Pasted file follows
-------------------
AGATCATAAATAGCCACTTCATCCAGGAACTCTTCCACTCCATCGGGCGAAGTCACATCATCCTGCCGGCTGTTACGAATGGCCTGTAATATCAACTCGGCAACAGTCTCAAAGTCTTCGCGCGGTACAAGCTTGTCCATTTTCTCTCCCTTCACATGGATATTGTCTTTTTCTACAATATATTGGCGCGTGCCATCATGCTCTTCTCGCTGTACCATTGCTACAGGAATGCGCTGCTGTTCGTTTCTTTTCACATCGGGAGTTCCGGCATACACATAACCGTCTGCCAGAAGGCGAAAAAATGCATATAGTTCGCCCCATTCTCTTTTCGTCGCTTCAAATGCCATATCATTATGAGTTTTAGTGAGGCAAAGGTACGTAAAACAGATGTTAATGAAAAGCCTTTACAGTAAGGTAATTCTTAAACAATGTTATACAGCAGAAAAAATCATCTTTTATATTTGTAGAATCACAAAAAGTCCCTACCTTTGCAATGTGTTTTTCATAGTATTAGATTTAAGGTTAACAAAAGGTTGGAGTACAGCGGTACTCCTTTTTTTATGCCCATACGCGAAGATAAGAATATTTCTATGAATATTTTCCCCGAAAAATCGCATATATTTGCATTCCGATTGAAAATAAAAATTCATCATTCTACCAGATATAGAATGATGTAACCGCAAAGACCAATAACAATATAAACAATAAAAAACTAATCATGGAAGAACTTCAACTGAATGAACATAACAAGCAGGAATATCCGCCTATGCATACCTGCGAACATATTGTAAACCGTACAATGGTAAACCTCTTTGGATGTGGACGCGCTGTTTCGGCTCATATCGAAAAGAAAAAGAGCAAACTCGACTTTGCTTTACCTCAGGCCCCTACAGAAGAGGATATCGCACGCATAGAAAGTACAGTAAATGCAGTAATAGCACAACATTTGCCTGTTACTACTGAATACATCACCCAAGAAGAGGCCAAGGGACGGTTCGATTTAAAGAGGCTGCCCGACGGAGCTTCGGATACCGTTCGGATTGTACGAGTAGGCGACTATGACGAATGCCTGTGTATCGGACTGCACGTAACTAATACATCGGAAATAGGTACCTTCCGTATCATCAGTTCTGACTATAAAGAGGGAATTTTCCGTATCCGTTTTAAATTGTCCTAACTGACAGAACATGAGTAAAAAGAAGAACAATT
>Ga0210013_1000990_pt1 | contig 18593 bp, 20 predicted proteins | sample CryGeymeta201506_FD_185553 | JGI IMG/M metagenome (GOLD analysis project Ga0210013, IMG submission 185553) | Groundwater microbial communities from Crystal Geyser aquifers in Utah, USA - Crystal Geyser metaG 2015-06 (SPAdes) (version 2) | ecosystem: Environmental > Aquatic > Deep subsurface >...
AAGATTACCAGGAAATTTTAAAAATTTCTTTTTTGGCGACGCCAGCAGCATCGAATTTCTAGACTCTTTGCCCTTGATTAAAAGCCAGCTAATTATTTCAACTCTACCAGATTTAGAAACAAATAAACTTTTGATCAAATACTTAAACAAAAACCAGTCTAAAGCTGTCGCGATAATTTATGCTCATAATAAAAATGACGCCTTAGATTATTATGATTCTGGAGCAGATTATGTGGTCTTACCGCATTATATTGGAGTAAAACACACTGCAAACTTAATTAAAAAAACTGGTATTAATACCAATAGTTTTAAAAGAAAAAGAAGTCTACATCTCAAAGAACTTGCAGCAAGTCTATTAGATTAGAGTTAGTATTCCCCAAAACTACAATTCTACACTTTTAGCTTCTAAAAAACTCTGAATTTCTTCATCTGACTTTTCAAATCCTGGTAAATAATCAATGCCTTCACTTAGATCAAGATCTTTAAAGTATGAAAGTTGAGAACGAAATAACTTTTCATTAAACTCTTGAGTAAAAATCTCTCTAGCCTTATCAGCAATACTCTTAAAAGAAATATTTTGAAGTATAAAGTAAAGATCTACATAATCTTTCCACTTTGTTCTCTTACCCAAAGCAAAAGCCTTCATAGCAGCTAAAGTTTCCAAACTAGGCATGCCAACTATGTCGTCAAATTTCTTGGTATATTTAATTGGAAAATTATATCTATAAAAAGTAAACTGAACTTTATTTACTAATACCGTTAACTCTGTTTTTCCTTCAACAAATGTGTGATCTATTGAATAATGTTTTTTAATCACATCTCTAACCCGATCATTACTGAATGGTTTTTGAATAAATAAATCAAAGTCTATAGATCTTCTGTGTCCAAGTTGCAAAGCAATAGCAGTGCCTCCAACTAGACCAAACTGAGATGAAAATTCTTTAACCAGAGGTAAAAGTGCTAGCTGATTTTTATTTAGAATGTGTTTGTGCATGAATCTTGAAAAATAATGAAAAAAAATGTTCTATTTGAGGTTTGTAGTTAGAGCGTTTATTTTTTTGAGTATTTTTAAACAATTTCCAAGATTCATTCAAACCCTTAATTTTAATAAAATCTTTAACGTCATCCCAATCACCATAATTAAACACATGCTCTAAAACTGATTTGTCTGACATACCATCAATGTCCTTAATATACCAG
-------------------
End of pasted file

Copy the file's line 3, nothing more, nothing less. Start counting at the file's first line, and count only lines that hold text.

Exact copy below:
AAGATTACCAGGAAATTTTAAAAATTTCTTTTTTGGCGACGCCAGCAGCATCGAATTTCTAGACTCTTTGCCCTTGATTAAAAGCCAGCTAATTATTTCAACTCTACCAGATTTAGAAACAAATAAACTTTTGATCAAATACTTAAACAAAAACCAGTCTAAAGCTGTCGCGATAATTTATGCTCATAATAAAAATGACGCCTTAGATTATTATGATTCTGGAGCAGATTATGTGGTCTTACCGCATTATATTGGAGTAAAACACACTGCAAACTTAATTAAAAAAACTGGTATTAATACCAATAGTTTTAAAAGAAAAAGAAGTCTACATCTCAAAGAACTTGCAGCAAGTCTATTAGATTAGAGTTAGTATTCCCCAAAACTACAATTCTACACTTTTAGCTTCTAAAAAACTCTGAATTTCTTCATCTGACTTTTCAAATCCTGGTAAATAATCAATGCCTTCACTTAGATCAAGATCTTTAAAGTATGAAAGTTGAGAACGAAATAACTTTTCATTAAACTCTTGAGTAAAAATCTCTCTAGCCTTATCAGCAATACTCTTAAAAGAAATATTTTGAAGTATAAAGTAAAGATCTACATAATCTTTCCACTTTGTTCTCTTACCCAAAGCAAAAGCCTTCATAGCAGCTAAAGTTTCCAAACTAGGCATGCCAACTATGTCGTCAAATTTCTTGGTATATTTAATTGGAAAATTATATCTATAAAAAGTAAACTGAACTTTATTTACTAATACCGTTAACTCTGTTTTTCCTTCAACAAATGTGTGATCTATTGAATAATGTTTTTTAATCACATCTCTAACCCGATCATTACTGAATGGTTTTTGAATAAATAAATCAAAGTCTATAGATCTTCTGTGTCCAAGTTGCAAAGCAATAGCAGTGCCTCCAACTAGACCAAACTGAGATGAAAATTCTTTAACCAGAGGTAAAAGTGCTAGCTGATTTTTATTTAGAATGTGTTTGTGCATGAATCTTGAAAAATAATGAAAAAAAATGTTCTATTTGAGGTTTGTAGTTAGAGCGTTTATTTTTTTGAGTATTTTTAAACAATTTCCAAGATTCATTCAAACCCTTAATTTTAATAAAATCTTTAACGTCATCCCAATCACCATAATTAAACACATGCTCTAAAACTGATTTGTCTGACATACCATCAATGTCCTTAATATACCAG